A joint health assessment in a Colorado oil and natural gas field has concluded that air pollution-spurred health concerns have to be added to the environmental precautions surrounding well development and, more specifically, hydraulic fracturing (fracking).
Three faculty members at the University of Colorado's School of Public Health in Denver and Garfield County's Public Health Department assessed the 200-well natural gas field near Battlement Mesa, an unincorporated areas of the county on the West Slope, and concluded that more research is needed "to better understand the health and air quality issues surrounding natural gas development."
As one of the Colorado's counties experiencing the fastest growth in exploration and production (E&P), the well completion stage produces the highest emissions, the researchers found. A mix of organic chemicals is released during this process, and researchers concluded that the chemicals may have neurological or respiratory effects on people, particularly those living within a half-mile of the wells.
Concluding that there are noncancer health impacts potentially for natural gas development, the researchers proposed a "community-scale monitoring project" to get a clearer idea of the "degree and extent of hazardous air pollutants [HAP] emitted from gas development during well completions and their impact on human health." They proposed to build on past and ongoing air-monitoring studies in the county.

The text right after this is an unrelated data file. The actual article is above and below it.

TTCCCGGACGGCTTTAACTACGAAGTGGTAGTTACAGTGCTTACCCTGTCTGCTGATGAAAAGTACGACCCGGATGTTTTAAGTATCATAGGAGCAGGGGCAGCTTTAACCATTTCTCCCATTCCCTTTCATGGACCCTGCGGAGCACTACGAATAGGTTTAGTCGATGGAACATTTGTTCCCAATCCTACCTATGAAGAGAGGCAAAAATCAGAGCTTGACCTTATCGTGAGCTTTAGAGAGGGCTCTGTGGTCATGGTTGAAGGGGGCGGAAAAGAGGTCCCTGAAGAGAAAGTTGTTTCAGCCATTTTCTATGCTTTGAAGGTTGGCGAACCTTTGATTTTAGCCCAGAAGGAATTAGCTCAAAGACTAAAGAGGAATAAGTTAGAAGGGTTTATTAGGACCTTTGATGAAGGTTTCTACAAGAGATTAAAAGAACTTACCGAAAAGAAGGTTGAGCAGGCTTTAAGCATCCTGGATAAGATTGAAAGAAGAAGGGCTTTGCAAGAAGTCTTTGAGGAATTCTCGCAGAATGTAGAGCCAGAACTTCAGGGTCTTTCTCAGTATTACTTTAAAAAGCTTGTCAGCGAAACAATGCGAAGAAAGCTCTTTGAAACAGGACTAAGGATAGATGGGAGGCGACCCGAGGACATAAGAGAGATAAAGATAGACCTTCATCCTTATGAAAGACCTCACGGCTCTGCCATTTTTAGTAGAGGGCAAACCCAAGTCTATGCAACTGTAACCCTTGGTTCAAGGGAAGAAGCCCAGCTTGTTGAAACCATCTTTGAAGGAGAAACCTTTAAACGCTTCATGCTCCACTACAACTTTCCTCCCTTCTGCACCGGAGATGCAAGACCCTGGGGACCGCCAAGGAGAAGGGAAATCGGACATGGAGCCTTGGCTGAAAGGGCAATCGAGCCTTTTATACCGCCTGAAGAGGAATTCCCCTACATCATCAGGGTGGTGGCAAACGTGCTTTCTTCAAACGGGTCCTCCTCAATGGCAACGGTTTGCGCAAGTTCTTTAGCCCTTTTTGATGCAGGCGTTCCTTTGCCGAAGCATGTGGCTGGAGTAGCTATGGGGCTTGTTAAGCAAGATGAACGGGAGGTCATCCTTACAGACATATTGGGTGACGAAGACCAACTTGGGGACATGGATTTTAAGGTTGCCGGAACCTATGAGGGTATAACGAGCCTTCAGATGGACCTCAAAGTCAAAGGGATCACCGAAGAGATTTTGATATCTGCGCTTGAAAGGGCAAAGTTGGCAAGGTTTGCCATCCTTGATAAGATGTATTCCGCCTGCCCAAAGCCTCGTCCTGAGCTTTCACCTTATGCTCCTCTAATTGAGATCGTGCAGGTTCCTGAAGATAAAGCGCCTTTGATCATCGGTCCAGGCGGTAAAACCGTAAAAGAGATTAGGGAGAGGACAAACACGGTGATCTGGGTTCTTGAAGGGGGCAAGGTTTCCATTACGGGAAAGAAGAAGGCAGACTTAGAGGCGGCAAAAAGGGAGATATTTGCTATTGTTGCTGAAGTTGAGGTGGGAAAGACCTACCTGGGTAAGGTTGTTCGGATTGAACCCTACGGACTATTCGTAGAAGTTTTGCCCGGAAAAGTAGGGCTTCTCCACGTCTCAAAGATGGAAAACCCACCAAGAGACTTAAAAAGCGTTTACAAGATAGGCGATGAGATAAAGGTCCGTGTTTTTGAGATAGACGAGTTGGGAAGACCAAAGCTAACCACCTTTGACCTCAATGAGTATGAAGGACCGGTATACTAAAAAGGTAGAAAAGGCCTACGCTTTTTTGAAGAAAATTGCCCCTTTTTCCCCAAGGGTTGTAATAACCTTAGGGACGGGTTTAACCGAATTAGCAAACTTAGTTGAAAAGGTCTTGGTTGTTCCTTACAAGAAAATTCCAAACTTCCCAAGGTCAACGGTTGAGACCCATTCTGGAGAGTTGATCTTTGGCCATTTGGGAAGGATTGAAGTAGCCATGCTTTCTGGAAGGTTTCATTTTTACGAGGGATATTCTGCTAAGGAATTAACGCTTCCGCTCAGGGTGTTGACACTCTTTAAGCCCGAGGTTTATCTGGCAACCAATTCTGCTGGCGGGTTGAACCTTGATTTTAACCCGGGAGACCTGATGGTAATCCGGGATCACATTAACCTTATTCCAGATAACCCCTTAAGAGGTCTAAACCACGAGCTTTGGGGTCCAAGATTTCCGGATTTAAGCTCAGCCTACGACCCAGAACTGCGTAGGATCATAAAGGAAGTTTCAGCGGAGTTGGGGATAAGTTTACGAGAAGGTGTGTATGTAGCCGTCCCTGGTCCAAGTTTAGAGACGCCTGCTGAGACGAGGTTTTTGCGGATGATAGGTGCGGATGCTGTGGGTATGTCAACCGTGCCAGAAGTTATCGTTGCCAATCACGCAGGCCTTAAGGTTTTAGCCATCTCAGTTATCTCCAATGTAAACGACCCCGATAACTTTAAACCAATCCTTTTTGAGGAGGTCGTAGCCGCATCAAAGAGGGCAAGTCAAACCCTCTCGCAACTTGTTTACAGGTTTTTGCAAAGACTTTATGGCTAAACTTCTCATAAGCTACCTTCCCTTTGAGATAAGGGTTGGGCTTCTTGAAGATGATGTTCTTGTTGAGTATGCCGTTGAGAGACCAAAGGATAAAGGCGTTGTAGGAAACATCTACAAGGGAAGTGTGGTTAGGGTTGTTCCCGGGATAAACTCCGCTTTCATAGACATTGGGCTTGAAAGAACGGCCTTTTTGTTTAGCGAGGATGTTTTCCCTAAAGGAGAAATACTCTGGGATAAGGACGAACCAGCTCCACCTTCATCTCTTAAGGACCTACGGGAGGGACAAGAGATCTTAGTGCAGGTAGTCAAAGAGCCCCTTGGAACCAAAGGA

The research assessment does not focus on fracking, although it mentions it as one of three primary stages in the well completion process. With the concerns directed at air quality, as opposed to more common fracking concerns with water quality, the researchers pointed out gas production in Colorado increased eight-fold from 2000 (70 Bcf) to 2008 (550 Bcf), based on statistics from the Colorado Oil and Gas Conservation Commission.
"Ozone levels in Garfield County appear to have some relationship to pollutant emissions from gas development activities," the report stated.
Lead author Lisa McKenzie of the University of Colorado, told the Denver Post that the data "show that it is important to include air pollution in the national dialogue on gas development that has focused largely on water exposures to fracking."
The authors plan to publish their study in an upcoming edition of Science of the Total Environment.